Seldom Ask, Never Tell: Labor and Discourse in Appalachia

By Anita Puckett | Go to book overview

3
PARTICIPANT FRAMEWORKS INDEXED BY REQUESTING DISCOURSE

"That's not right."

A local man "drops by" a trailer I'm renting while the landlord is repairing some wiring. After a greeting, the landlord asks the visitor if he "needs" something, to which the visitor replies, "No, I just stopped by to see if you needed some help." After about 15 minutes of conversation about various noncontroversial topics as well as commentary about the cause and best remedies for the task at hand, the visitor asks if the landlord "happens" to own any metric-gauged rachets. The landlord replies, "Yeah, do ya need to borrer them?" "Yeah, thanks." The landlord hands him the box of rachets that have been sitting on top of the dryer the whole time. [notes 8/90]

As I visited a local store one afternoon, a woman stopped by with some items to be delivered to the clerk's sister-in-law. After a greeting and some brief conversation, the patron indicated that she "needs" to get these items to Mable [the clerk's sister-in- law]. The clerk replied, "I don't care to glt it to her." [notes 9/85]

ASH CREEK RESIDENTS COMMUNICATE REQUESTS 1 through a repertoire of various verbal, nonverbal, and, very rarely, literate requesting practices. This repertoire contains discourse tokens that are highly conventional in form and appear in routine interactions, not only in interactions with "belongin" network members but also with others in the immediate area and in town. Commonly, verbal forms are single words, short phrases, or abbreviated versions of longer, more formal requesting sequences. Verbal requesting discourse uses deictics, personal pronouns, and concrete nouns as presuppositional and creative indexes to reproduce culturally significant meanings about socioeconomic relationships. Requests are rarely imperatives, although they can have directive force similar to imperatives and can

-51-

Notes for this page

Add a new note
If you are trying to select text to create highlights or citations, remember that you must now click or tap on the first word, and then click or tap on the last word.
One moment ...
Default project is now your active project.
Project items

Items saved from this book

This book has been saved
Highlights (0)
Some of your highlights are legacy items.

Highlights saved before July 30, 2012 will not be displayed on their respective source pages.

You can easily re-create the highlights by opening the book page or article, selecting the text, and clicking “Highlight.”

Citations (0)
Some of your citations are legacy items.

Any citation created before July 30, 2012 will labeled as a “Cited page.” New citations will be saved as cited passages, pages or articles.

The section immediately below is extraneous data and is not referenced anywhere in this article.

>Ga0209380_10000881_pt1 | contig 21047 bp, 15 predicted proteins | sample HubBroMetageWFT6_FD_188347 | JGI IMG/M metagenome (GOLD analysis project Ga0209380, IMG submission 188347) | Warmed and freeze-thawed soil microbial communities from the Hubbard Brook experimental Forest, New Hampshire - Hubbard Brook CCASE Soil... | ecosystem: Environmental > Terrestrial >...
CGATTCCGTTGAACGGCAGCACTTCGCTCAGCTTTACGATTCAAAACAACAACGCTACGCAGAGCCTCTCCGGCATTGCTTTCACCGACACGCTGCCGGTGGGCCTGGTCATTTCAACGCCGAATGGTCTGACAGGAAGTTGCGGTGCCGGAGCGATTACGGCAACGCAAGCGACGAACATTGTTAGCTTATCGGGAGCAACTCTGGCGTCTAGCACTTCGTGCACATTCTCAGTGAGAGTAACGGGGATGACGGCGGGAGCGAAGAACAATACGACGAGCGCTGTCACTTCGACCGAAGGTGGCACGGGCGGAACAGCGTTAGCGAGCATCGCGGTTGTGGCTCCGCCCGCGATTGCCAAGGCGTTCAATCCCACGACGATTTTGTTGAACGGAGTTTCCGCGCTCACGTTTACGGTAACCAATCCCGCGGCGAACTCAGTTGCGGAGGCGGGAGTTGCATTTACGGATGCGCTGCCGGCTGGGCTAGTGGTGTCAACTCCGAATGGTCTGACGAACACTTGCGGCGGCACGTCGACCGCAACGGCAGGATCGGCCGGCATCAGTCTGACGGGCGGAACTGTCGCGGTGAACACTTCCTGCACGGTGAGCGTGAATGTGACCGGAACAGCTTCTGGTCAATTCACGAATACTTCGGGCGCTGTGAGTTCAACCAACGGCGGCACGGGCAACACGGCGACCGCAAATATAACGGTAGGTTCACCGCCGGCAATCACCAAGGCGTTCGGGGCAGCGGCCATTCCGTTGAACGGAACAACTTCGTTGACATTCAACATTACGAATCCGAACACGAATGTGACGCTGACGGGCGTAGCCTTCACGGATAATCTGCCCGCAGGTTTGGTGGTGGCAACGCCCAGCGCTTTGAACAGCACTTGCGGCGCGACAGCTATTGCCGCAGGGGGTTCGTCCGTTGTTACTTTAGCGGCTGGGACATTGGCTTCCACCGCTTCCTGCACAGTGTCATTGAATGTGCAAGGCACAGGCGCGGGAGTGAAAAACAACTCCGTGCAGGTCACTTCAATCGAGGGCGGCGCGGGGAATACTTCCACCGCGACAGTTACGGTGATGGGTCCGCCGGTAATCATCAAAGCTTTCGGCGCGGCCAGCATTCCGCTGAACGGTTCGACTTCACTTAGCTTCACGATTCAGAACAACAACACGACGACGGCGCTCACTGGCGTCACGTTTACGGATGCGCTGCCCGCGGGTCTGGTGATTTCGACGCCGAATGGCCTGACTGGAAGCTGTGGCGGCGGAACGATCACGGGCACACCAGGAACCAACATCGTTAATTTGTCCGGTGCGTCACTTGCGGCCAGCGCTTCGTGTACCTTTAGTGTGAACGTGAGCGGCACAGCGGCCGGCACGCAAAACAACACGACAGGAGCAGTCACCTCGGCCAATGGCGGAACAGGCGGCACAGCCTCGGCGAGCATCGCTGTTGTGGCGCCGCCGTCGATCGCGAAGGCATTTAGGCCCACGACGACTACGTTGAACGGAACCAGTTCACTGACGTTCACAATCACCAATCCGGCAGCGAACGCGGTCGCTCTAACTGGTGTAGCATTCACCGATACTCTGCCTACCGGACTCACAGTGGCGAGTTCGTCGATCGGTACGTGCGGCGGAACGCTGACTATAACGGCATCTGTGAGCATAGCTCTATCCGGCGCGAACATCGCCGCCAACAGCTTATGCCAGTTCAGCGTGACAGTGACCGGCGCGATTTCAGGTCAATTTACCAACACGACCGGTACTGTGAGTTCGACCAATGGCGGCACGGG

We also added the ability to view new citations from your projects or the book or article where you created them.

Notes (0)
Bookmarks (0)

You have no saved items from this book

Project items include:
  • Saved book/article
  • Highlights
  • Quotes/citations
  • Notes
  • Bookmarks
Notes
Cite this page

Cited page

Style
Citations are available only to our active members.
Sign up now to cite pages or passages in MLA, APA and Chicago citation styles.

(Einhorn, 1992, p. 25)

(Einhorn 25)

1

1. Lois J. Einhorn, Abraham Lincoln, the Orator: Penetrating the Lincoln Legend (Westport, CT: Greenwood Press, 1992), 25, http://www.questia.com/read/27419298.

Cited page

Bookmark this page
Seldom Ask, Never Tell: Labor and Discourse in Appalachia
Table of contents

Table of contents

Settings

Settings

Typeface
Text size Smaller Larger Reset View mode
Search within

Search within this book

Look up

Look up a word

  • Dictionary
  • Thesaurus
Please submit a word or phrase above.
Print this page

Print this page

Why can't I print more than one page at a time?

Full screen
/ 314

matching results for page

Cited passage

Style
Citations are available only to our active members.
Sign up now to cite pages or passages in MLA, APA and Chicago citation styles.

"Portraying himself as an honest, ordinary person helped Lincoln identify with his audiences." (Einhorn, 1992, p. 25).

"Portraying himself as an honest, ordinary person helped Lincoln identify with his audiences." (Einhorn 25)

"Portraying himself as an honest, ordinary person helped Lincoln identify with his audiences."1

1. Lois J. Einhorn, Abraham Lincoln, the Orator: Penetrating the Lincoln Legend (Westport, CT: Greenwood Press, 1992), 25, http://www.questia.com/read/27419298.

Cited passage

Thanks for trying Questia!

Please continue trying out our research tools, but please note, full functionality is available only to our active members.

Your work will be lost once you leave this Web page.

For full access in an ad-free environment, sign up now for a FREE, 1-day trial.

Already a member? Log in now.